is a small member of the family Callichthyidae, the armored
catfish. Along with Corydoras and Brochis it is
further a member of the subfamily Corydoridinae (Burgess,
p38). Thus, to most of us, members of the genus Aspidoras
are like small Cory catfish. Indeed, the features which separate
Aspidoras from Corydoras are, to the layman, too
small to distinguish. Nevertheless, we can make some generalizations
about this group that serve to separate them.
that I have seen are small, 2 to 2 1/2 inches in length (5 -
6 cm). They have relatively small eyes when compared to
They tend to be fairly slender,
and the males and females can be hard to distinguish. Most
are covered with black or grey blotches on a whitish background.
In fact, they look a lot like male Corydoras paleatus
(the Peppered Catfish).
The females tend to get a little more plump, but this is not
as obvious as with Corydoras. As with Corydoras,
Aspidoras are quite peaceful. I have found that A.
maculosus is a little more skitterish than Corys, however.
They would do well to have a little cover, or a place to escape
to. They definitely do better in groups of at least a half
a dozen, and they tend to stick together. Also, if you purchase
a small group, you are more apt to get some of each sex.
Feeding Aspidoras is pretty much the same as with Corydoras.
They take all foods I have tried including flakes, brine shrimp
(adult frozen and baby), beef heart, Tabi-Min, etc. They are
bottom feeders so one has to be sure they get their share in
a community setup.
I obtained about a half-a-dozen a little over a year ago at
a club auction, and placed them in a 5 gallon tank. The tank
contains a sponge filter, some java moss, and water sprite floating
on the surface. As these were close to adults, I gave them a
bottom mop to spawn in, in addition to the jave moss. After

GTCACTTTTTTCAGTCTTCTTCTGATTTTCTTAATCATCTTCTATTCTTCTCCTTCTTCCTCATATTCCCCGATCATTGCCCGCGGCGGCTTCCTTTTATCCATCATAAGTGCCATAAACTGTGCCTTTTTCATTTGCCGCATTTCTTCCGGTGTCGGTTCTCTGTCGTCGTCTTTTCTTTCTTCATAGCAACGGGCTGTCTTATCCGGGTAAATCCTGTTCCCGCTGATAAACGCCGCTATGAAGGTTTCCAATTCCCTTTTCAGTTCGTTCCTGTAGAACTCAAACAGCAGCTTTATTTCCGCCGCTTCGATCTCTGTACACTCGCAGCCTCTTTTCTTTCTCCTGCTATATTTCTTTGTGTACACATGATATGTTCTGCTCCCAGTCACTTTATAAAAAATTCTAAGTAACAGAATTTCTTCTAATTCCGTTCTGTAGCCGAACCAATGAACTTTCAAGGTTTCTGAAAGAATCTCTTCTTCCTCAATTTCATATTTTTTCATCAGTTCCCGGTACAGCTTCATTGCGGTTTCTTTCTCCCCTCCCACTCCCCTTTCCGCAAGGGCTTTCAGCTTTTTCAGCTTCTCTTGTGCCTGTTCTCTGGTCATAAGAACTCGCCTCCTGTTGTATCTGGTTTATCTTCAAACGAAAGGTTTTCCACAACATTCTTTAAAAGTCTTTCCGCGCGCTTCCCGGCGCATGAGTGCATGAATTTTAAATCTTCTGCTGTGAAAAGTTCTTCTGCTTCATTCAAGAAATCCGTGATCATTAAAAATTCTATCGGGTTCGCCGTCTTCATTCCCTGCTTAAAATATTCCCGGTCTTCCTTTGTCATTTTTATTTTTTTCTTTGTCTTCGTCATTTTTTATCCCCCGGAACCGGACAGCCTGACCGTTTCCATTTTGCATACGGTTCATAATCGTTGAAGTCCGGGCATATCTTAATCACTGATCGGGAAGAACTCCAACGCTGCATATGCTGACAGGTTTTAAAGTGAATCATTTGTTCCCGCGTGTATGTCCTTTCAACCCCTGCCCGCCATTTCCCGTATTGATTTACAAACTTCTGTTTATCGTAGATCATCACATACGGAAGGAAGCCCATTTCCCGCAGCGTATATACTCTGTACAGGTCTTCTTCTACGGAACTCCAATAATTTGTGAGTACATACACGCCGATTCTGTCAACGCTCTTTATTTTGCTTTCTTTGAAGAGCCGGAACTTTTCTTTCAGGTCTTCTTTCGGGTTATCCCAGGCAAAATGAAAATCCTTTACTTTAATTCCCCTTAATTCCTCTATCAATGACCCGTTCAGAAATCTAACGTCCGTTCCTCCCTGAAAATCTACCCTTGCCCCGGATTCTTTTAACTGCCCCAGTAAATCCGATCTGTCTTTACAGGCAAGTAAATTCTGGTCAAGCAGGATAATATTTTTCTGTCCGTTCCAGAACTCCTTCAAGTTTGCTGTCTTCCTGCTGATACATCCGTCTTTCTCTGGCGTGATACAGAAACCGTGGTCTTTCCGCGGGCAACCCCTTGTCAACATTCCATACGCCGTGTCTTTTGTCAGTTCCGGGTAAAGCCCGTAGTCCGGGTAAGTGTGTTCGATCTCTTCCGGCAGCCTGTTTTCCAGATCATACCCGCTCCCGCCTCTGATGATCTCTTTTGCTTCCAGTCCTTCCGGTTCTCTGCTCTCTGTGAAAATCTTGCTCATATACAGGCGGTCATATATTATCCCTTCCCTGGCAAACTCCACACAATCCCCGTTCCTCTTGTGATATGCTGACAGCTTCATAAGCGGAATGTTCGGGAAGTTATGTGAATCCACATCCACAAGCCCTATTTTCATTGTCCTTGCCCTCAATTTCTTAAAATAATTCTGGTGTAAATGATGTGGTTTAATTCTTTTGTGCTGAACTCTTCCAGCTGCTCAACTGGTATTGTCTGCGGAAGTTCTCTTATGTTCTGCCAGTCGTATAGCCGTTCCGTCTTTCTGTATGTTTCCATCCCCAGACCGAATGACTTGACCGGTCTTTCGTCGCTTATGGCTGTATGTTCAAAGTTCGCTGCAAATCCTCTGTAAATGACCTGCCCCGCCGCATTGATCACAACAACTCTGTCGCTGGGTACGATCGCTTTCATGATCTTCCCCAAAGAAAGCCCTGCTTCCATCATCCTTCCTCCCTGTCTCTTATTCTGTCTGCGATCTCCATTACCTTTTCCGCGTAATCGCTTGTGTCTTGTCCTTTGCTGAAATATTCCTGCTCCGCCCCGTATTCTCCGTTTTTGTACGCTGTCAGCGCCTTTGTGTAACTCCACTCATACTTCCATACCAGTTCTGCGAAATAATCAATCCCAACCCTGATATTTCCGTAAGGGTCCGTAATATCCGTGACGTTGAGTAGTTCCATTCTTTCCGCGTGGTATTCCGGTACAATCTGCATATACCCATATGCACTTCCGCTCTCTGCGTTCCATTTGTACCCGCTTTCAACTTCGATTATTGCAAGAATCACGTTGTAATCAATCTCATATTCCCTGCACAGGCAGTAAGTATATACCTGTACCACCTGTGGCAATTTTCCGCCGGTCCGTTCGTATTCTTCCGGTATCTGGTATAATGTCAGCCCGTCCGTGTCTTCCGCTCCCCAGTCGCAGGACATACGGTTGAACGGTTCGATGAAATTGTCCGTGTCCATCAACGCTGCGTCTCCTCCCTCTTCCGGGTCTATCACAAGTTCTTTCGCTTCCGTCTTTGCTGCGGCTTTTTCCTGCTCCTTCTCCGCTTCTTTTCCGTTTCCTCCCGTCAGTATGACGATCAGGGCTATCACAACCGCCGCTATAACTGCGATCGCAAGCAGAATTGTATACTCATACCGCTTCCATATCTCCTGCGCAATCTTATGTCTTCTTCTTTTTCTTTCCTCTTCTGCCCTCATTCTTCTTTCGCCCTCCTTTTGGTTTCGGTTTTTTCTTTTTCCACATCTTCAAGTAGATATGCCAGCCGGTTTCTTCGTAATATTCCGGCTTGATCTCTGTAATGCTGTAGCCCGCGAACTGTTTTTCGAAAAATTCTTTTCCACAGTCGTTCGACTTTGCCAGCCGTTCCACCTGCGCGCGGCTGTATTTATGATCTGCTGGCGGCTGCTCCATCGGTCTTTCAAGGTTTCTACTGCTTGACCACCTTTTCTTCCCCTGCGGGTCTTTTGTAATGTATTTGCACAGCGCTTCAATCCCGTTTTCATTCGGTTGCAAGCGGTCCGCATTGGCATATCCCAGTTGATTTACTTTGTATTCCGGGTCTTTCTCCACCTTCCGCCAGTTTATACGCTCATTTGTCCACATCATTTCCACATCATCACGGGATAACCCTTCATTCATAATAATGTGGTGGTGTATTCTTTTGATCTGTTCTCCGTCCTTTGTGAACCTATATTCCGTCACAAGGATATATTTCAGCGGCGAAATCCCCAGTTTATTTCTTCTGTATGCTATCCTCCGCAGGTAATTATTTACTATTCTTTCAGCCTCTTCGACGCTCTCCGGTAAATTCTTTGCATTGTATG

several months, however, no eggs were found in the mop or on
the glass. Then one day I found 3 eggs on the front glass near
the surface of the water. These were removed and placed in a
small tank with a sponge filter. They hatched and grew without
difficulties. As they were not enough for our Breeder's Award
Program, I gave them away as soon as they were big enough. The
experience made me think, however, that maybe they needed a
floating mop. So I placed a killie mop with a cork on top in
the front of the tank where I could watch. Within a week I found
a few eggs on the glass behind the mop facing the front. An
inspection of the mop revealed many more eggs hidden in the
upper portion of the mop. The mop and eggs were again placed
in a 1 1/2 gallon tank with a sponge filter. The sponge
filter has a short stem so the water level can be kept low,
also the filter has a small stone under one edge so the fry
can go under and not get stuck. After about three days
the eggs hatched. Another 2 to 3 days were required for the
fry to absorb their yolk sac. At that time they were fed. They
took the usual fry food without difficulties and were easily
My fry get a banquet of a squirt of infusoria, some vinegar
eels, some microworms, and very few baby brine shrimp. Very
small servings of each are given to prevent pollution. At this
point I also introduce some small snails to clean up whats left. As
soon as I see they are going after the brine shrimp (by their
pink bellies), I discontinue the other foods. When they are
about 1/2 inch in length, they get some powdered dried food.
I have found that A. maculosus are quite easy to raise
under these conditions. I have not tried to start them in small
margarine containers, so I don't know if it will work.
My fish definitely prefer a floating spawning mop. In the last
spawning, consisting of 17 fry, only 2 eggs were on the glass.
And these two were right next to the mop. This makes it very
convenient, as the mop is easily removed to another container
I find these a delightful little cat. They should make a nice
addition to a small community tank.
References: Burgess, Dr. Warren E.; A Complete
Introduction to Corydoras and Related Catfishes, T.F.H. Publications,
Neptune City, NJ, 1987.
This article can also be viewed on the Saskatoon
Aquarium Society web site. As published in Nekton, the newsletter
of the Saskatoon Aquarium Society.